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Lunch was soon finished, and Sakamoto and I were left with the tricky descent back to the junction, for the warm temperatures were making the snow even mushier. I cut switchbacks in the steep slope, and once we reached the first bare patch of dirt we took the snowshoes off completely, as the postholing actually improved our purchase and prevented a long, potentially dangerous slide. Once back at the junction the snowshoes went back on and we retraced our steps to the trailhead. The road back to his car was also a lot smoother on the descent, and just before reaching the pavement again, I found my camera filter lying in a patch of snow. Sakamoto gave me a ride back to Mineyama station, where I settled in for an afternoon nap before arriving back in Osaka in time for dinner. Peak #96 was now in the bag, but the final 4 peaks are perhaps the most challenging of all, especially with the particularly white winter. Perhaps I will wait until the spring.

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At the northern tip of Kyoto Prefecture, an oblong peninsula juts out into the Sea of Japan like a thumb looking to hitch a ride. This is the Tango Peninsula, a relatively untouched area dotted with secluded beaches, idyllic hot springs, and jovial locals who’ve settled into the slower pace and laid back atmosphere generally reserved for those living along the South China Sea. I’d been here once before during my quest to climb the Kansai 100, and here again I found myself on a mission to conquer Mt. Taiko, the highest summit in the entire peninsula.

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As is usually the case, getting there would pose the biggest challenge. I had long since written off the mountain as impossible to visit without a car, but subsequent net surfing revealed a bus stop at the mouth of Saigawa river that was within walking distance of the summit, if you considered a 10-km walk along a winding forest road to be walking distance that is. I had the schedule nailed down and had even virtually walked the first part of the route using the streetview function of Google maps. A high pressure system settled over the Hokuriku region, which promised favorable walking conditions in an area that is a magnet for wet precipitation most of the year.

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The train pulled out of Osaka station at 6:10am, chugging along the foggy tracks towards Fukuchiyama, where the Tango Tetsudo chauffeured the dozen passengers to Miyazu station, the terminus of the bus for Saigawa. Trouble was, the train was running behind schedule, meaning I would miss my connecting bus and have no way of making it to the trailhead without dropping yen on a budget-breaking taxi. The train was only 3 minutes behind schedule, so instead of alighting at Miyazu, I continued along to Amanohashidate station, where the bus was next scheduled to stop. Fortunately, the train was faster than the bus, and I had a few extra minutes to spare before boarding bus #9 and settling into a seat near the back. The ride took nearly 45 minutes, during which time I fueled up on energy bars and studied the paper maps courtesy of old man Google. It was nearly 10:30 in the morning by the time I put rubber sole to asphalt, and I had a really long way to go.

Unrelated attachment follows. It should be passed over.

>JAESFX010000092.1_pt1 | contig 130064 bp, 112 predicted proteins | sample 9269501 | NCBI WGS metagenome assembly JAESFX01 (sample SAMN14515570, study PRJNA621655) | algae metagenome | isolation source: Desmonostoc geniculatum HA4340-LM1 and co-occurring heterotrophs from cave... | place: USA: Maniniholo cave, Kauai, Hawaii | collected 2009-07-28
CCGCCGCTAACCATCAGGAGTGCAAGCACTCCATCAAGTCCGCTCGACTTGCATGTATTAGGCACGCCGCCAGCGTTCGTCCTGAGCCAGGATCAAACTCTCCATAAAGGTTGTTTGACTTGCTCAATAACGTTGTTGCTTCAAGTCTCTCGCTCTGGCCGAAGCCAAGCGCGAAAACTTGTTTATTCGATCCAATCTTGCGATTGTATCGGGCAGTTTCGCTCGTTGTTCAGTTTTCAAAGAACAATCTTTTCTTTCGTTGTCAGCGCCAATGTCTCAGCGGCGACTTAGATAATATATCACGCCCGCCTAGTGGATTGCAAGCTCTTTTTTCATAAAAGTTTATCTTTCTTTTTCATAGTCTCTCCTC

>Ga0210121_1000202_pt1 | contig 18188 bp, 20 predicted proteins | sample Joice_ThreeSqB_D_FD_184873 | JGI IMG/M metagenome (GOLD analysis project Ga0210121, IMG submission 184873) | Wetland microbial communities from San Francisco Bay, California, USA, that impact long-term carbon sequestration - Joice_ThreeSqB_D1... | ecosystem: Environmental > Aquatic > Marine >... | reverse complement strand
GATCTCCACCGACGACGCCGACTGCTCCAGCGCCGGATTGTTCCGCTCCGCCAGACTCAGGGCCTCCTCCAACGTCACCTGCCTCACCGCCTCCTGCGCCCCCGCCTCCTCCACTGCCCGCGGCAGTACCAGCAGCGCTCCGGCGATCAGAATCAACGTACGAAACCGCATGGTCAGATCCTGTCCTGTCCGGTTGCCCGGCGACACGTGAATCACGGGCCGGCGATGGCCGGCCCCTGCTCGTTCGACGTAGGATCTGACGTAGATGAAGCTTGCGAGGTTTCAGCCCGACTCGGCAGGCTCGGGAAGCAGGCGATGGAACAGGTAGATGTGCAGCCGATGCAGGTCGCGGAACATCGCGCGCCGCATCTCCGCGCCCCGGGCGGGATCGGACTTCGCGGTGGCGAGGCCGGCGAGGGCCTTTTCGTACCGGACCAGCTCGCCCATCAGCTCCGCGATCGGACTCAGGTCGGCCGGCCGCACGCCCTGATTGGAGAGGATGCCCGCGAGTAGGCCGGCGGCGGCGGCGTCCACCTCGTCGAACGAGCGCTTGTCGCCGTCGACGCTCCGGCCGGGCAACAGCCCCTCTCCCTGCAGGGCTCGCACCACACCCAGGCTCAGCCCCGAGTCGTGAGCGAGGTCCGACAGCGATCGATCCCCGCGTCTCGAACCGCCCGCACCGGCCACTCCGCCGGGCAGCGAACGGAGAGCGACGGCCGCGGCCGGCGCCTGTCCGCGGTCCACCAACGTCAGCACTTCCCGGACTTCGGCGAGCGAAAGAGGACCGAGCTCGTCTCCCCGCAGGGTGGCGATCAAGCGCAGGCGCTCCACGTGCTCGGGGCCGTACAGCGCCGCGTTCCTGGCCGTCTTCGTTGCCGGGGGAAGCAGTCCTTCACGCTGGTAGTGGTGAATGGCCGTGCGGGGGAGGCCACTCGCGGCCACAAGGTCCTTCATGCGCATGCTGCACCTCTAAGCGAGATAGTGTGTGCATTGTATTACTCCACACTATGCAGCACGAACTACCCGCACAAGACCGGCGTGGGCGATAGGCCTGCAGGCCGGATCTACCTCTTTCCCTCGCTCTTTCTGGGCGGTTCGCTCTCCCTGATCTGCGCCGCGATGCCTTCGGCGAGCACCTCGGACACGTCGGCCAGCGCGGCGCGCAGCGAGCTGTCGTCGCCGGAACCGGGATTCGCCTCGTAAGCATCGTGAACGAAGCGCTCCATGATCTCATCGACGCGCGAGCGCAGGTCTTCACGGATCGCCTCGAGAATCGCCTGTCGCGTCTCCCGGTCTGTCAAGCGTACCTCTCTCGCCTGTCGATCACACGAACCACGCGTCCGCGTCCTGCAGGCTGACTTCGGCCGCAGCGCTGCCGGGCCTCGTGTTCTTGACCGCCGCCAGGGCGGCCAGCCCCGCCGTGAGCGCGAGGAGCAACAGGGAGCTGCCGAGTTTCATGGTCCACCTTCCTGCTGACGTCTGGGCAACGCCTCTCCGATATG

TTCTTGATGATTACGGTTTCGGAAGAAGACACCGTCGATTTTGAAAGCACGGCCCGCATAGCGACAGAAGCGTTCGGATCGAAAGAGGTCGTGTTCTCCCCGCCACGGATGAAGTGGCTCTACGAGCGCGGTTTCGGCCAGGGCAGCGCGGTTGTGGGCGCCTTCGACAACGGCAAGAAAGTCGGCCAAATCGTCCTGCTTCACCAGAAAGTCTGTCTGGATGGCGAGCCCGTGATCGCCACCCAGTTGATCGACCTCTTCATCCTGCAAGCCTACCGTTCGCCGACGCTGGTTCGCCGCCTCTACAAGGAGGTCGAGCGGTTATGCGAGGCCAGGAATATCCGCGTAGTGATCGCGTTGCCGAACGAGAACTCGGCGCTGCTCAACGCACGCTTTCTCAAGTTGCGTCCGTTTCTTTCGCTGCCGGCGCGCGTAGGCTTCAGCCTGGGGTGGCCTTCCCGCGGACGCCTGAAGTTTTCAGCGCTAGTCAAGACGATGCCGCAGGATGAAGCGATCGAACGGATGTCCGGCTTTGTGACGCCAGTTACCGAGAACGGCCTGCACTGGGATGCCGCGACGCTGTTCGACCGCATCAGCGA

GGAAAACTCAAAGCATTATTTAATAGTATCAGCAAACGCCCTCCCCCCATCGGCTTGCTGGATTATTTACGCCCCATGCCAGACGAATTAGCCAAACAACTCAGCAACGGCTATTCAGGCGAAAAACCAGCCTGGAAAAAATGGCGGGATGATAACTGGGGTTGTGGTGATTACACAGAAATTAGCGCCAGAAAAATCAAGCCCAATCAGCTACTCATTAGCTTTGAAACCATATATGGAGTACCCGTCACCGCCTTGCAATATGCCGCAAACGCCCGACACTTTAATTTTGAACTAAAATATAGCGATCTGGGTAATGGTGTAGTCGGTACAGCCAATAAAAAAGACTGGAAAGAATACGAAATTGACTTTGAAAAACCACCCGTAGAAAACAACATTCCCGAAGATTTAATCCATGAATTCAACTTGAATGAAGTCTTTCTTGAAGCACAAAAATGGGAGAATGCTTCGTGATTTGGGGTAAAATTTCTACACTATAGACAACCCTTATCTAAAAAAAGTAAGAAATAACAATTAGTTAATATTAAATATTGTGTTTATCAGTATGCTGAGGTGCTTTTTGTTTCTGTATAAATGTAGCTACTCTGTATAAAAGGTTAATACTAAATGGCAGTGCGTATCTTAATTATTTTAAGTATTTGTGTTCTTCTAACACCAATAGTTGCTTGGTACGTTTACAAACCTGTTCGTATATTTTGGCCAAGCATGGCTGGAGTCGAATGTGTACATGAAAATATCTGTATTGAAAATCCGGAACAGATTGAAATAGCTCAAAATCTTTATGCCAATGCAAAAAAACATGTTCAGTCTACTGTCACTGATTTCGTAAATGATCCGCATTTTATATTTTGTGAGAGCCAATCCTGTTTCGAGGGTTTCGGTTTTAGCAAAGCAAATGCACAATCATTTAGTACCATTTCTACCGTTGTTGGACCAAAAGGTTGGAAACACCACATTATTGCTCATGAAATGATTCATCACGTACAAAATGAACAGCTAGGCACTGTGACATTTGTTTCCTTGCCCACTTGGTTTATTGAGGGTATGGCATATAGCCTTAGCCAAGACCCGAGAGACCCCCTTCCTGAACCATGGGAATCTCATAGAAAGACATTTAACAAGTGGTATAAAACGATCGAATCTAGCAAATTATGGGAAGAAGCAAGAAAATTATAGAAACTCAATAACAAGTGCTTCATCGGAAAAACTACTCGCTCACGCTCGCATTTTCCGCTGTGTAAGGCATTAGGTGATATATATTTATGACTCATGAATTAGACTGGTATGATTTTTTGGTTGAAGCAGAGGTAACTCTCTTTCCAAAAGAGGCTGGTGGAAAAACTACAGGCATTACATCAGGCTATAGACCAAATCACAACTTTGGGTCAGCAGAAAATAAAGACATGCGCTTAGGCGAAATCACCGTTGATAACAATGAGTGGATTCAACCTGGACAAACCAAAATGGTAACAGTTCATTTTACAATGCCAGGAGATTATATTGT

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Road walks can really be a drag. Just read any of the posts on Notes from the ‘Nog to get an indication on how pedestrian-unfriendly Japan’s byways can truly be. Once you’re off the main roads and onto the village lanes and forest tracks, however, the going becomes a lot more pleasant on both the metatarsals and the eyes. I made good time up route 625 past Tenchoji temple and its rustic village slumbered down for the winter. At a fork in the road sat a shelter housing a fresh water spring. I paused briefly to rest the haunches and check my bearings. This was as far as the Google truck had driven, so from here on out I needed to rely on the GPS. Forest roads branched out towards the mountains above, and after a few twists and turns I breached the ridge of the mountains and officially commenced the ascent towards Tango’s lofty heights. While 683 meters may not seem like a tall peak, it all depends on perspective. Mt. Taiko is taller than any mountain in both Okinawa and Chiba Prefectures, and it’s only 300 meters lower than the tallest mountain in all of Kyoto.